Comparing 'tan' (#A0522D) and 'soft red' (#810541, a shade of 'maroon')

Four score and seven years ago our fathers brought forth on this continent, a new nation, conceived in Liberty, and dedicated to the proposition that all men are created equal.

Now we are engaged in a great civil war, testing whether that nation, or any nation so conceived and so dedicated, can long endure. We are met on a great battle-field of that war. We have come to dedicate a portion of that field, as a final resting place for those who here gave their lives that that nation might live. It is altogether fitting and proper that we should do this.

But, in a larger sense, we can not dedicate -- we can not consecrate -- we can not hallow -- this ground. The brave men, living and dead, who struggled here, have consecrated it, far above our poor power to add or detract. The world will little note, nor long remember what we say here, but it can never forget what they did here. It is for us the living, rather, to be dedicated here to the unfinished work which they who fought here have thus far so nobly advanced. It is rather for us to be here dedicated to the great task remaining before us -- that from these honored dead we take increased devotion to that cause for which they gave the last full measure of devotion -- that we here highly resolve that these dead shall not have died in vain -- that this nation, under God, shall have a new birth of freedom -- and that government of the people, by the people, for the people, shall not perish from the earth.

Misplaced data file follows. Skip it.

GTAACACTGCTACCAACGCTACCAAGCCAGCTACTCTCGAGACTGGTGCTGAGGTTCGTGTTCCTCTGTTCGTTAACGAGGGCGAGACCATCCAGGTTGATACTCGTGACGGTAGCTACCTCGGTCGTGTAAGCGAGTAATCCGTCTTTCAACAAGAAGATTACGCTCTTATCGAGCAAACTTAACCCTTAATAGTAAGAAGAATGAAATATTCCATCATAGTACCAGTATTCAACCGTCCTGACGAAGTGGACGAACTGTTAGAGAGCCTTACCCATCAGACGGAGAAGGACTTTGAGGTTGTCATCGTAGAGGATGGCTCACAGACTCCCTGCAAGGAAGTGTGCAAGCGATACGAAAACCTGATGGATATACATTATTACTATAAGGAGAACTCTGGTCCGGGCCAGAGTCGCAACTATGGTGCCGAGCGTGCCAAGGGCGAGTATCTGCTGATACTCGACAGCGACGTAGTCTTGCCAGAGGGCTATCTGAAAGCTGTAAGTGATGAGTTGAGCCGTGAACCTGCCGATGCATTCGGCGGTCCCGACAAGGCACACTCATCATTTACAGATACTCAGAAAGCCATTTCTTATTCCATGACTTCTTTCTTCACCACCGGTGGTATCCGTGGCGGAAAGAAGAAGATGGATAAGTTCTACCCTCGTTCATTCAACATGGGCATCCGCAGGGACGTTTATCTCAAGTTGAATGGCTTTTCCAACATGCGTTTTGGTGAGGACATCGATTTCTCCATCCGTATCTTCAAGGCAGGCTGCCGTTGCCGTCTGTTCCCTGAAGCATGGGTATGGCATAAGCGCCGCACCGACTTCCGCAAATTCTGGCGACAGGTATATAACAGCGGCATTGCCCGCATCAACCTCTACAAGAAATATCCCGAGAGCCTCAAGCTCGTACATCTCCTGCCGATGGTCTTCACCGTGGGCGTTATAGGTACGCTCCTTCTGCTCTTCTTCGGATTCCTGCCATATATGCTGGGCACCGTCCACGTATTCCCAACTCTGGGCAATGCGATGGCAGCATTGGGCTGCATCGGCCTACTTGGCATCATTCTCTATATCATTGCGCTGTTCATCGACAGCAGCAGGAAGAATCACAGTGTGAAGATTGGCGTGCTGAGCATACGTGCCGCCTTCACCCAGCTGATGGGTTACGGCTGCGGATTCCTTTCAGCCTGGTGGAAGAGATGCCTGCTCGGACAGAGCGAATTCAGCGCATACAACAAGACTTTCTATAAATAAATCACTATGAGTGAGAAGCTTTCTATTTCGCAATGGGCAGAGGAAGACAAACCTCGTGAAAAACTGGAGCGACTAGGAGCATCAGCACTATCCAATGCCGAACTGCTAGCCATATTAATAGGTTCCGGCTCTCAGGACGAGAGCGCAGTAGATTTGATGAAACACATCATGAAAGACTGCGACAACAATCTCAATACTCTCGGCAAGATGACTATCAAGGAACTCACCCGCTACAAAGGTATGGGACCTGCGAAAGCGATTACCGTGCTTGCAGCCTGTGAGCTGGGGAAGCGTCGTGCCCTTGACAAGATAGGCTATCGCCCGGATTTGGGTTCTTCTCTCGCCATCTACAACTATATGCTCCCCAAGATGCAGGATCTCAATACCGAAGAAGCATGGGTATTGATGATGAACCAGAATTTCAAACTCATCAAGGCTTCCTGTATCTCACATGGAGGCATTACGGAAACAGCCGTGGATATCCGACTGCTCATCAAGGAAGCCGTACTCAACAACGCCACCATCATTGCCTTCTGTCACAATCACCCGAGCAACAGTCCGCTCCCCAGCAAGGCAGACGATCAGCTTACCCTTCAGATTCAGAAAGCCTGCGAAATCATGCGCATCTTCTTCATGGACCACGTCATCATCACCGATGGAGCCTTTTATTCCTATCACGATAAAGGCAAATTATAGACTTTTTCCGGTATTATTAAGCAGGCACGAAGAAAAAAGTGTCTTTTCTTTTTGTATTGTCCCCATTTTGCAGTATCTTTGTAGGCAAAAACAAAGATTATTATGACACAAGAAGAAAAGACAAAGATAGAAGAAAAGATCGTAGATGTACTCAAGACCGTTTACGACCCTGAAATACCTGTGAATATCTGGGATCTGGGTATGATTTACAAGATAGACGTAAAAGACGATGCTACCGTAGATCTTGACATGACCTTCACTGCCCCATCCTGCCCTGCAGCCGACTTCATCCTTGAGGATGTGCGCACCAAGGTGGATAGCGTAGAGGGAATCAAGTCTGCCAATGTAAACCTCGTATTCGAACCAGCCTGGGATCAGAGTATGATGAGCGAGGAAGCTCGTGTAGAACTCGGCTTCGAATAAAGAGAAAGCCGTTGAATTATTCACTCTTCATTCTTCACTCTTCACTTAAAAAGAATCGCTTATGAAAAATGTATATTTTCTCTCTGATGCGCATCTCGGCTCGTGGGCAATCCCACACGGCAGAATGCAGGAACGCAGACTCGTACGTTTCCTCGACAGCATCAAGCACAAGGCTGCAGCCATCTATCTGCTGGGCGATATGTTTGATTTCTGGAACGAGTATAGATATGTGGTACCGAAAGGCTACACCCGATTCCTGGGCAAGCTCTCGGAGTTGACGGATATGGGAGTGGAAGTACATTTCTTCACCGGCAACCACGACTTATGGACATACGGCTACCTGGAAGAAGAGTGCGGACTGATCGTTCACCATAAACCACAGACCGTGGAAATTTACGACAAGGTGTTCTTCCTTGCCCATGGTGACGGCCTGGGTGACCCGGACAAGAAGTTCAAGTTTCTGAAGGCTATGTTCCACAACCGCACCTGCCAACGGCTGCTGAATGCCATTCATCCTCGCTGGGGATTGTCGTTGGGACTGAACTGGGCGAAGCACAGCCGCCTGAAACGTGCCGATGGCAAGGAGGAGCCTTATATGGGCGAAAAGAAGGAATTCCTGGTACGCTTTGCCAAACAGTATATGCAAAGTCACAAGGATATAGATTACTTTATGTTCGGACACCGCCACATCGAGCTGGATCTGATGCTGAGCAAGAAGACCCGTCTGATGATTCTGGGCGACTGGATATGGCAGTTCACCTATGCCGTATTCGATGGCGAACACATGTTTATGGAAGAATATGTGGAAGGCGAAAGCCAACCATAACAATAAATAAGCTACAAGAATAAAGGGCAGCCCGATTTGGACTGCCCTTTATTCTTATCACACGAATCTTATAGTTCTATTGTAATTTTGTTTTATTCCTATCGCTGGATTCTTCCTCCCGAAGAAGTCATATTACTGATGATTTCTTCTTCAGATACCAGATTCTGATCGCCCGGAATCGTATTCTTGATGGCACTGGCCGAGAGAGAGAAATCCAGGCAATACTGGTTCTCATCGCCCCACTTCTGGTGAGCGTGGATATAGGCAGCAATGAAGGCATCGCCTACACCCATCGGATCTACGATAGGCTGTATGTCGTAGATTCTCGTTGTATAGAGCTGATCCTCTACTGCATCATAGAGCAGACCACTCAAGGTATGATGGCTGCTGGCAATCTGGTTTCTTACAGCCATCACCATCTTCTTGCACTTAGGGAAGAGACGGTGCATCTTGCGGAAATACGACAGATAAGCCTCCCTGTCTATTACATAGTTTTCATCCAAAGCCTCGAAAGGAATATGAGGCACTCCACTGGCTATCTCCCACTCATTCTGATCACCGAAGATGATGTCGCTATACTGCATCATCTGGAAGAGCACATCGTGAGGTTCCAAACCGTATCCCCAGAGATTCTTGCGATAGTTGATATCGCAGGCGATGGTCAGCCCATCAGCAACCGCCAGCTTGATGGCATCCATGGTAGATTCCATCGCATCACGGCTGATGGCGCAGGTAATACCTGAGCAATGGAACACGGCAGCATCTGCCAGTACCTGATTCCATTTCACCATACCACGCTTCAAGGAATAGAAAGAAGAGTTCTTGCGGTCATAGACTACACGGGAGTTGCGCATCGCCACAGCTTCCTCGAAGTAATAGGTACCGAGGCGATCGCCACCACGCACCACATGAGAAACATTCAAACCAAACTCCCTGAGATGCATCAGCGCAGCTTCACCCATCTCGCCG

Four score and seven years ago our fathers brought forth on this continent, a new nation, conceived in Liberty, and dedicated to the proposition that all men are created equal.

Now we are engaged in a great civil war, testing whether that nation, or any nation so conceived and so dedicated, can long endure. We are met on a great battle-field of that war. We have come to dedicate a portion of that field, as a final resting place for those who here gave their lives that that nation might live. It is altogether fitting and proper that we should do this.

But, in a larger sense, we can not dedicate -- we can not consecrate -- we can not hallow -- this ground. The brave men, living and dead, who struggled here, have consecrated it, far above our poor power to add or detract. The world will little note, nor long remember what we say here, but it can never forget what they did here. It is for us the living, rather, to be dedicated here to the unfinished work which they who fought here have thus far so nobly advanced. It is rather for us to be here dedicated to the great task remaining before us -- that from these honored dead we take increased devotion to that cause for which they gave the last full measure of devotion -- that we here highly resolve that these dead shall not have died in vain -- that this nation, under God, shall have a new birth of freedom -- and that government of the people, by the people, for the people, shall not perish from the earth.


References

  1. 1.0 1.1 O'Malley CD. (1964) Andreas Vesalius of Brussels, 1514-1564. Berkeley: University of California Press.
    • Note: Considered the definitive biography.